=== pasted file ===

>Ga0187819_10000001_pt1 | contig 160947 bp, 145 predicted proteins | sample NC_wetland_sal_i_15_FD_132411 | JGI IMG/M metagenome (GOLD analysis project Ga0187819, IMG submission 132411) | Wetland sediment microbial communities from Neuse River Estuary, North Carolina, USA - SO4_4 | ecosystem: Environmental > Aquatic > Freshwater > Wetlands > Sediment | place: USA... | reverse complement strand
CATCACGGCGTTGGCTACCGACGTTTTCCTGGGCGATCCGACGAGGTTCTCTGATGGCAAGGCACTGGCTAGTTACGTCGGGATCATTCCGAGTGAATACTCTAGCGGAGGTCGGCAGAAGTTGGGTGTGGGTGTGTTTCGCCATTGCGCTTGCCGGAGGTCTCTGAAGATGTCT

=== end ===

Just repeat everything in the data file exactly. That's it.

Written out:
>Ga0187819_10000001_pt1 | contig 160947 bp, 145 predicted proteins | sample NC_wetland_sal_i_15_FD_132411 | JGI IMG/M metagenome (GOLD analysis project Ga0187819, IMG submission 132411) | Wetland sediment microbial communities from Neuse River Estuary, North Carolina, USA - SO4_4 | ecosystem: Environmental > Aquatic > Freshwater > Wetlands > Sediment | place: USA... | reverse complement strand
CATCACGGCGTTGGCTACCGACGTTTTCCTGGGCGATCCGACGAGGTTCTCTGATGGCAAGGCACTGGCTAGTTACGTCGGGATCATTCCGAGTGAATACTCTAGCGGAGGTCGGCAGAAGTTGGGTGTGGGTGTGTTTCGCCATTGCGCTTGCCGGAGGTCTCTGAAGATGTCT